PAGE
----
HUGS’ most recent results presented at BSP Edinburgh, April 2023

Blog 23 Apr 2023

This year’s British Society for Parasitology (BSP) Spring Meeting took place in Scotland, as hosted by the University of Edinburgh, from the 11th-14th April 2023. Scotland has had a huge impact on the study of parasitology and tropical disease, producing many famous sons and daughters, for example, Patrick Manson and Robert Leiper, being two early pioneers of schistosomiasis research. It was therefore a fitting location for the HUGS study to present its most recent findings.

These took the form of two talks and four posters that reported on human surveys, snail distributions and preliminary results of our co-infection study tracking giardiasis. During the conference, Dr. Lucas Cunningham gave an oral summary of the results from the July 2022 human baseline survey while more details were later provided by Dr. Sekeleghe Kayuni’s poster (Fig 1). In total, 2,271 participants have been screened for S. haematobium across both Mangochi and Nsanje, showing a difference in prevalence between the two sites of 49.8% and 32.7%, respectively. Intensity of S. haematobium infection differed between the two sites, with Mangochi having twice as many (16.4%) high-intensity infections (50+ eggs) compared to Nsanje (8.2%).

Fig 1. Dr Kayuni’s poster describing the initial parasitological results from the human-baseline survey and future work.

Our novel, hybrid-detection qPCR assay was presented with preliminary results from the human baseline survey. The assay, comprised of a two-tube reaction targeting nuclear and mitochondrial markers, is capable of differentiating schistosome species based on the melt-temperature (Tm) of the respective qPCR amplicons. When these values are plotted against each other, it is possible to identify anthroponotic and zoonotic schistosome infections and determine the species-parentage of individual eggs, cercariae, and worms (Fig 2). Individual samples of interest can then be confirmed with follow-up analysis of the ITS or COX gene sequences.Fig 2. Scatter plots showing the distribution of the mitochondrial (mt) and nuclear (n) DNA markers for the main schistosome species of interest (A) and the same species-distribution markers plus results from field samples (B). Note that the majority of the field samples cluster with S. mattheei, two cluster with S. haematobium and a single sample falls out of alignment with the known species groups (indicated by the red arrow). This outlier sample has a similar nDNA Tm as S. haematobium but also possesses a S.mattheei mtDNA Tm signature, strongly indicating that this is a first generation hybrid between a S. haematobium male and a S. mattheei female.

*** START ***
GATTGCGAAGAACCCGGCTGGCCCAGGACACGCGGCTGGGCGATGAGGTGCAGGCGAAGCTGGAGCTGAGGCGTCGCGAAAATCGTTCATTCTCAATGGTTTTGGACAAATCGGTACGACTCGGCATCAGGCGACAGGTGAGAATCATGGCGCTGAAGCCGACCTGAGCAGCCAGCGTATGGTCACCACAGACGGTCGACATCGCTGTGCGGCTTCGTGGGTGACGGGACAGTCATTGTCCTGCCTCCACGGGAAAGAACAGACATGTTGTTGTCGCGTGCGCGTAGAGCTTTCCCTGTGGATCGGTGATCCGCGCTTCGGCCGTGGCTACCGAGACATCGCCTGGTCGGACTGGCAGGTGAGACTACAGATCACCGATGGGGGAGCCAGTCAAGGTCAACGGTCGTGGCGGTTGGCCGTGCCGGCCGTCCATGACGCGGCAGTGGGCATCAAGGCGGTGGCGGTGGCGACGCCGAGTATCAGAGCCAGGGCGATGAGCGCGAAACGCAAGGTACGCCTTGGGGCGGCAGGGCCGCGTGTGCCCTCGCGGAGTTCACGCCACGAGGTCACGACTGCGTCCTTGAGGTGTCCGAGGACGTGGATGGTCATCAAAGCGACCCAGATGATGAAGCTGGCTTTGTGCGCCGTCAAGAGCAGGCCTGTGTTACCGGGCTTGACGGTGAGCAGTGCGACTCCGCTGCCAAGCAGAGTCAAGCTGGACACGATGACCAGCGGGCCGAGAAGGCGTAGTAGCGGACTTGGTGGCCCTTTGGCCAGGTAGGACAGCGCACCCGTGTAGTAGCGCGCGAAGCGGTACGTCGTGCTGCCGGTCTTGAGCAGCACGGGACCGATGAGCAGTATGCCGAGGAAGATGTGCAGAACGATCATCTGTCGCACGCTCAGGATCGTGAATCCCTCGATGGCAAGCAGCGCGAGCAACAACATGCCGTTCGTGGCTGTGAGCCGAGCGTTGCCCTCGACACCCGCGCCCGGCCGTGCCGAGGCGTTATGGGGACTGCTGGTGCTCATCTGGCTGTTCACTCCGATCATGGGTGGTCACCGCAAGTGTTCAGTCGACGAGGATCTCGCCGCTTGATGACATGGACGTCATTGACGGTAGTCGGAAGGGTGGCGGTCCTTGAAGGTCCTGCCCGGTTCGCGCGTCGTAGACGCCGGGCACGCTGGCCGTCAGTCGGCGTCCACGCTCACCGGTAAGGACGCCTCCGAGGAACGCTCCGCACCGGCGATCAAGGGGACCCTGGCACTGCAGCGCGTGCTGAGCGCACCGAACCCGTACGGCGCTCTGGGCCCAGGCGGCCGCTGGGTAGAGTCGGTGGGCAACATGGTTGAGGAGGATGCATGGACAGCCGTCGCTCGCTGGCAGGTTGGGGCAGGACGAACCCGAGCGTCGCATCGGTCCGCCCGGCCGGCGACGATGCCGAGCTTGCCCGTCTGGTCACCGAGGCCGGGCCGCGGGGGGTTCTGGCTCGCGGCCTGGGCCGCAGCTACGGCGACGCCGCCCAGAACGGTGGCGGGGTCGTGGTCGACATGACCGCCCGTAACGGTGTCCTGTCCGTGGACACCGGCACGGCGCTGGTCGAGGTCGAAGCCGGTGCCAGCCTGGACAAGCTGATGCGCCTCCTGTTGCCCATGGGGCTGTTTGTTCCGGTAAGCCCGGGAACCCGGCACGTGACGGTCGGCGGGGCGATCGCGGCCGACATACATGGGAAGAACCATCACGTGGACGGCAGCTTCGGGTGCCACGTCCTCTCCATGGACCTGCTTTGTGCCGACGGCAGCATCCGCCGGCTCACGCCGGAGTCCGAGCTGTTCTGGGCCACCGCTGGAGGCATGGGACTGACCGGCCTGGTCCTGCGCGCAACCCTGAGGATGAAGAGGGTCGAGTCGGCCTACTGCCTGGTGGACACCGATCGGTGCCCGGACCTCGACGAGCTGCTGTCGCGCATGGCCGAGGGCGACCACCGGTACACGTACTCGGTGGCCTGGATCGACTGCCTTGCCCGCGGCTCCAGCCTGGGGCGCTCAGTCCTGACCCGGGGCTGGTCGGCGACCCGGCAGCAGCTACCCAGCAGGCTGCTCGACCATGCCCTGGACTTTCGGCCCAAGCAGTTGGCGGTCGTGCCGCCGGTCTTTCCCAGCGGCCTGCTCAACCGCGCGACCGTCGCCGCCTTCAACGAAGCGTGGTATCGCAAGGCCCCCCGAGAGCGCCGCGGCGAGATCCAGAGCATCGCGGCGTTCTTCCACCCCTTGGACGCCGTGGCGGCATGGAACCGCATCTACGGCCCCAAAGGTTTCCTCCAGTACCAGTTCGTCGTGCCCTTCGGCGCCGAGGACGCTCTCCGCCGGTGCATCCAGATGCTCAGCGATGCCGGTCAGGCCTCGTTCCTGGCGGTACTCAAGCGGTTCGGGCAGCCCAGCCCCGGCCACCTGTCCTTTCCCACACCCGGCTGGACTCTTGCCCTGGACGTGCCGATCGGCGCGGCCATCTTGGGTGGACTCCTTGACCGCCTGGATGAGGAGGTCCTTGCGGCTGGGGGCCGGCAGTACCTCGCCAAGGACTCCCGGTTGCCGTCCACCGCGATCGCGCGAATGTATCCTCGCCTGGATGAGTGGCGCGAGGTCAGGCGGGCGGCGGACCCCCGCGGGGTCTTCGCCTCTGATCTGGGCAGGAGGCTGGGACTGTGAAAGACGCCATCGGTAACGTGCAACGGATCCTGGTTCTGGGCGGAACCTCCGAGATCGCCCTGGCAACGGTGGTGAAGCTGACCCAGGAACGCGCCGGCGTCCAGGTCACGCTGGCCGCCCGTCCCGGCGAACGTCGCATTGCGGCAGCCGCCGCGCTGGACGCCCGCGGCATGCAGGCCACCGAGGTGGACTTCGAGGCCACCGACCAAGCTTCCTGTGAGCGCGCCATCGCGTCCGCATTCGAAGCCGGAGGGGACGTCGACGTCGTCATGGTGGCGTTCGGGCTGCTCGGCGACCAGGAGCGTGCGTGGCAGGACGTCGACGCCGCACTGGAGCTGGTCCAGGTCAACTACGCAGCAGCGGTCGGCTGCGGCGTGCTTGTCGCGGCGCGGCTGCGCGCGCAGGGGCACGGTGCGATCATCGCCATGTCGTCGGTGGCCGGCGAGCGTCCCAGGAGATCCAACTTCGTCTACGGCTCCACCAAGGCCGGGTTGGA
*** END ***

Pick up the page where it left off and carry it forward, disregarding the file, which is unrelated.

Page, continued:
The initial analysis of the human baseline samples identified zoonotic-schistosome markers in 7.6% of the microscopy-positive samples. Furthermore, a surprisingly high number of S. mansoni-positive urine samples that were missed via microscopy we encountered, the intensity of infection could be inferred by converting the strength of the qPCR signal to an approximate egg count. When zoonotic egg counts are compared across age groups, it is clear that the demographic group most susceptible to zoonotic and possible hybrid infection is children. They exhibit a higher percentage of zoonotic positives, higher-infection intensities, than adults (Fig 3).

Fig 3. Results of urine filter analysis from Mangochi showing a high prevalence and intensity of zoonotic markers in children as compared to adults.

Other HUGS presentations were well-received at the conference. PhD students Sam Jones and Amber Reed submitted posters on intermediate snail hosts, with Mr. Jones producing a poster on the distribution and infection status of both Bulinus and Biomphilaria. In her poster, Ms. Reed presented the results of her study into modelling the distribution of the intermediate hosts using snail survey and environmental covariate data. Lastly, PhD student Sarah Rollason explored the role of haematological POC in the study of malaria/schistosome co-infection with the aim of teasing out the effects of schistosome co-infection on malaria. In addition, PhD student John Archer's presented an oral summary of the distribution and assemblage type of Giardia in school children from the HUGS study sites. Further to the above, Dr. Alexandra Juhasz presented a poster on the exciting discovery of Strongyloides fuelleborni in a captive colony of UK baboons, an important discovery highlighting a one-health approach to studying diseases important to human health.

After the BSP, Dr Kayuni remained in Liverpool to help plan forward for the first follow-up of the human cohort. Currently we are taking firm steps to organise the logistics required to re-sample ~2,000 participants from across the two study sites. Additional, we will undertake clinical inspections for female and male genital schistosomiasis in those who we have confirmed or suspected the presence of hybrid or mixed species schistosome infections.